In the above query, the field "script" has the name  "dateConversion". In the "params" field we define all parameters to be passed to the script. The "date_field" parameter takes in the field name "created_at" in the document. We will apply it to the script. It also takes the "format" parameter which decides in what format the date should be returned. In this case, mentioning "EEEEEE" returns the full names of the weekdays. If we give only "EE", it would return us only the first three letters of the weekdays.

Upon running the above aggregation, the response would have their buckets with key names as "Monday","Tuesday", etc., instead of the date string values that we got when we ran the date histogram aggregation.

Viewing documents on per hour classification

In the above section we have successfully achieved the weekday based aggregation of the documents. We can get the hourly based grouping of documents by tweaking a bit in the query applied above. We achieve this by changing the "format" parameter in the above query to "HH", which converts the time field into respective hour. This is how the query will look like after we have made the above modification:

curl -X GET '<a href="http://localhost:9200/testindex-stats/weeklystats/_search?&pretty=true">http://localhost:9200/testindex-stats/weeklystats/_search?&pretty=true</a>' -d '{
"aggs": { "byHours": { "terms": { "order": { "_term": "asc" }, "script": { "file":"dateConversion", "params": { "date_field": "created_at", "format": "HH" }, "size": 24 } } } }
##make sure of the flower brackets

After running this query, we can see the documents are arranged in the hourly basis mentioned in the "created_at" time field. We applied an ascending sorting, which will make the results go in the order "00","01"...etc to "23".

Per week per hour analysis

There are cases in which we will be needing hourly analyses per day. How can we achieve that?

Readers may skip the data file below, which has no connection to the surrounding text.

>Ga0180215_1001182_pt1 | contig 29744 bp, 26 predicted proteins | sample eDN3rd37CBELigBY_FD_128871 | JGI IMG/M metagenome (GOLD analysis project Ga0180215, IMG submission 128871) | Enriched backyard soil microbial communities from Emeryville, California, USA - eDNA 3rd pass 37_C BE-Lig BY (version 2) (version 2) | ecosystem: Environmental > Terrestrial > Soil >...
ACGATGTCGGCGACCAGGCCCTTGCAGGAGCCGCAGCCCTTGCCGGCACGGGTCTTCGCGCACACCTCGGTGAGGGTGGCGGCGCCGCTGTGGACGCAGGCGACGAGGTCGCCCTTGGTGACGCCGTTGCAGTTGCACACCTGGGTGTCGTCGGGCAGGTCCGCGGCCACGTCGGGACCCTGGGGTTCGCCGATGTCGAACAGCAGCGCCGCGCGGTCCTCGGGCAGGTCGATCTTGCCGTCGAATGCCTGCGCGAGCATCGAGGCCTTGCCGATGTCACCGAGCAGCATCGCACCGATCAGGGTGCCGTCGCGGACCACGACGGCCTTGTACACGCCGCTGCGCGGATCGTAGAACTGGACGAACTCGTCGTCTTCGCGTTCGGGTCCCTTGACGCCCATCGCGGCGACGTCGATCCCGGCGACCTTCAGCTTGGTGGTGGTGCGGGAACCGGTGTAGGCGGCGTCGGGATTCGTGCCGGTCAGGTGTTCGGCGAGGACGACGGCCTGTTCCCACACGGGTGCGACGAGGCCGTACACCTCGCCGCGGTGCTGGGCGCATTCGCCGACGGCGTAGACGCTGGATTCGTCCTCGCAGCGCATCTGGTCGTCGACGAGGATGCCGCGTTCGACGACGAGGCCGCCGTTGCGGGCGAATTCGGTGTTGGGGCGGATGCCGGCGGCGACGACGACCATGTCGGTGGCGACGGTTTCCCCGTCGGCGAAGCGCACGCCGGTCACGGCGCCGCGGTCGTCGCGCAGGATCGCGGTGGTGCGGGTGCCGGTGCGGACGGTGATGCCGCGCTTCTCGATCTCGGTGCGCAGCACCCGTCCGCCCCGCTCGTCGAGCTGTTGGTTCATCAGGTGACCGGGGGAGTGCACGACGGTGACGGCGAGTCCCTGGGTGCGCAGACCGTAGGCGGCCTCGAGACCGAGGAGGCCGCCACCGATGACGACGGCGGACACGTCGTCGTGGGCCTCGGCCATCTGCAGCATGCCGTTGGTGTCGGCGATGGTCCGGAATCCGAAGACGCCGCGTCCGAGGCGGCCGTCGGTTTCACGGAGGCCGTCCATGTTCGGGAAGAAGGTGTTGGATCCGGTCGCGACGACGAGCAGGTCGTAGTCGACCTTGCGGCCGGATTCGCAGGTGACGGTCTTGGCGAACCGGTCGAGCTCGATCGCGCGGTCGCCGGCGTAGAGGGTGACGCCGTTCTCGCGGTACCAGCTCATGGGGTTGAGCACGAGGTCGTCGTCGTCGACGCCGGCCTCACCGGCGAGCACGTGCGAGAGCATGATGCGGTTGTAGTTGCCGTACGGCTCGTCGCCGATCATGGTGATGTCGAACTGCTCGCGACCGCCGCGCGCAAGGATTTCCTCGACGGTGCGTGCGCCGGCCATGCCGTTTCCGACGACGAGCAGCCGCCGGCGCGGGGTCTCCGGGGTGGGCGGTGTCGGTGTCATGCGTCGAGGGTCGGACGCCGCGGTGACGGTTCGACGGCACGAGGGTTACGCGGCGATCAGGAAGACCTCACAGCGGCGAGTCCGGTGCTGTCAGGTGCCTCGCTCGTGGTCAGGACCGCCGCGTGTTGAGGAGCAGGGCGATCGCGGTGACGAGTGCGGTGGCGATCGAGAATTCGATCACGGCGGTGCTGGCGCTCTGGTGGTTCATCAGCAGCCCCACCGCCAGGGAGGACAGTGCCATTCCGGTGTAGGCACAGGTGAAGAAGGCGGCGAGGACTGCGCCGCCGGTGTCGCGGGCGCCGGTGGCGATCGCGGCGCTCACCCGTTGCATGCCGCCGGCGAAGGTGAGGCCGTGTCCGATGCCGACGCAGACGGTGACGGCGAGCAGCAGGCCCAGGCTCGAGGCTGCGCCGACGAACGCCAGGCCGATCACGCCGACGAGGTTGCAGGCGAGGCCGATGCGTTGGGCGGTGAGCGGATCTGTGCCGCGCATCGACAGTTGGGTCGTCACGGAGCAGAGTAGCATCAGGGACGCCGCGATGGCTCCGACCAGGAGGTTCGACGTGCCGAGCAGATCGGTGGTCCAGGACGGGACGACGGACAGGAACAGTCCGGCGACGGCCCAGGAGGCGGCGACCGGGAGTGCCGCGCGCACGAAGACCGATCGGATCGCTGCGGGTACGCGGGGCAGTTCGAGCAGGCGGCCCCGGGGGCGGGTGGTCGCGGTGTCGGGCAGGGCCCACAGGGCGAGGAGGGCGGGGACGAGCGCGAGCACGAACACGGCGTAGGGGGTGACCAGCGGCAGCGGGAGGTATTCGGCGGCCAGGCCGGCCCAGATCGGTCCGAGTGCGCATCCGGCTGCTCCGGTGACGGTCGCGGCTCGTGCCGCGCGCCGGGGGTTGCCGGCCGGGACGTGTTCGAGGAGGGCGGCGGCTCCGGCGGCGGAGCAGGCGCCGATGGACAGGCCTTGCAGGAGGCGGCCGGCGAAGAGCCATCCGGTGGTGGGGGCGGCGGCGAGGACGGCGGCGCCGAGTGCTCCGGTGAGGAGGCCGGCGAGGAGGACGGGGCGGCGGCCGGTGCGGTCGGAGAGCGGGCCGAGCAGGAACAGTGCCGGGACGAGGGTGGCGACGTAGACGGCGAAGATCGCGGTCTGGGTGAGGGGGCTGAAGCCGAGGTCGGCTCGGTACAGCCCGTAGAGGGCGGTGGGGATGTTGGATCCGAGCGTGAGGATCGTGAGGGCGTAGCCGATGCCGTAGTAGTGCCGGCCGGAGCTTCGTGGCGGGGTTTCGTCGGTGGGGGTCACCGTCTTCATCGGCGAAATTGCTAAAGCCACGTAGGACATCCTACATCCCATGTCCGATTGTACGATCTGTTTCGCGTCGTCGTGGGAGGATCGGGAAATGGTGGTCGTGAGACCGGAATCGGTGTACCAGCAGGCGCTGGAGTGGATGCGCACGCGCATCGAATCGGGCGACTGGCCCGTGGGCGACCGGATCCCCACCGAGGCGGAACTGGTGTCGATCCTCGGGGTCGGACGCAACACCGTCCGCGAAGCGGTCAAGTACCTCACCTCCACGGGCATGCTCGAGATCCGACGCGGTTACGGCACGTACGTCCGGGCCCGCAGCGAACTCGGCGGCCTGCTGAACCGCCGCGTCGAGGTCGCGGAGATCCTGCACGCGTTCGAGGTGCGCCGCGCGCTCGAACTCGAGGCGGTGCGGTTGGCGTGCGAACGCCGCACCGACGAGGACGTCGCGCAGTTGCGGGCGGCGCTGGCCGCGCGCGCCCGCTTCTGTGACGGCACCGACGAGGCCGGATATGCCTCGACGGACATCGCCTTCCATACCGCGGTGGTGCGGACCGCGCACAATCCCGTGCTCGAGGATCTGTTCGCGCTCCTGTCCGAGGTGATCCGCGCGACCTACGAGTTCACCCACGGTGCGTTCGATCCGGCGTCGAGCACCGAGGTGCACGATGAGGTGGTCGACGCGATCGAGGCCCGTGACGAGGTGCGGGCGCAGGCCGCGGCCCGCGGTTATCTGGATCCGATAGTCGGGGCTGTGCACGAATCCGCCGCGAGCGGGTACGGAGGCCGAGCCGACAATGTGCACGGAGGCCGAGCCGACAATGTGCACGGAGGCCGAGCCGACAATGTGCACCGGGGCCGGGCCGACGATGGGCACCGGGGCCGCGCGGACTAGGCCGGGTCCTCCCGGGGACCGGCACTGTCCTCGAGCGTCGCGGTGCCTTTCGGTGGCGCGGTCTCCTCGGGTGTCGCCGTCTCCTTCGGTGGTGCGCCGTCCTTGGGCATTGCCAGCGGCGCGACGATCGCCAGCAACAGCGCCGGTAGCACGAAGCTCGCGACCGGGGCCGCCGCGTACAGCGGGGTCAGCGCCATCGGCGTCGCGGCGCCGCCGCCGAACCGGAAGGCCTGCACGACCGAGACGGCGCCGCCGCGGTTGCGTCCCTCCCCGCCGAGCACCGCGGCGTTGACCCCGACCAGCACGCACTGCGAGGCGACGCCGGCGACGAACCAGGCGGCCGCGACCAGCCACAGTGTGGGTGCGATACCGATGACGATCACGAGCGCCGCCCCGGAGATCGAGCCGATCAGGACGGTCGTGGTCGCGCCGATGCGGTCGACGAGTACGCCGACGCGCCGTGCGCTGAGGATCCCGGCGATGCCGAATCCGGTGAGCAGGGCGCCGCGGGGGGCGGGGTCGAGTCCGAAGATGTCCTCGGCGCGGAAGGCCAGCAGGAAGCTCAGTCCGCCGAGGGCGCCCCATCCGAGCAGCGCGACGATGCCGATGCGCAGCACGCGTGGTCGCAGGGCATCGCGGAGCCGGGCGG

We have seen the per day analysis and per hour analysis queries in the previous sections. By combining the former with the later, we can achieve the per day per hour analysis. To do that, make the per hour analysis a sub aggregation of the per day analysis like below:

curl -X GET '<a href="http://localhost:9200/testindex-stats/weeklystats/_search?&pretty=true">http://localhost:9200/testindex-stats/weeklystats/_search?&pretty=true</a>' - d '{
  "aggs": {
    "byDays": {
      "terms": {
        "script": "dateConversion",
        "params": {
          "date_field": "created_at",
          "format": "EEEEEE"
        }
      },
      "aggs": {
        "byHours": {
          "terms": {
            "order": {
              "_term": "asc"
            },
            "script": "dateConversion",
            "params": {
              "date_field": "created_at",
              "format": "HH"
            },
            "size": 24
          }
        }
      }
    }
  }
}'

Upon running this query we would receive the aggregation buckets which clearly shows the data being split into two levels, the "day" splitting and within each day, the "hour".

Conclusion

In this post we discussed the limitation of the date_histogram aggregation and the methods to overcome the same. We have grouped the documents based on weekdays and on hourly basis by employing scripts. In the next post we will explore advanced analytics by looking into the comparison of this week's data with the previous week's data, and also this day's data with the previous day's data.

In the next post of this series, we will see how to implement this using Kibana. Questions, Comments? Leave us a message below.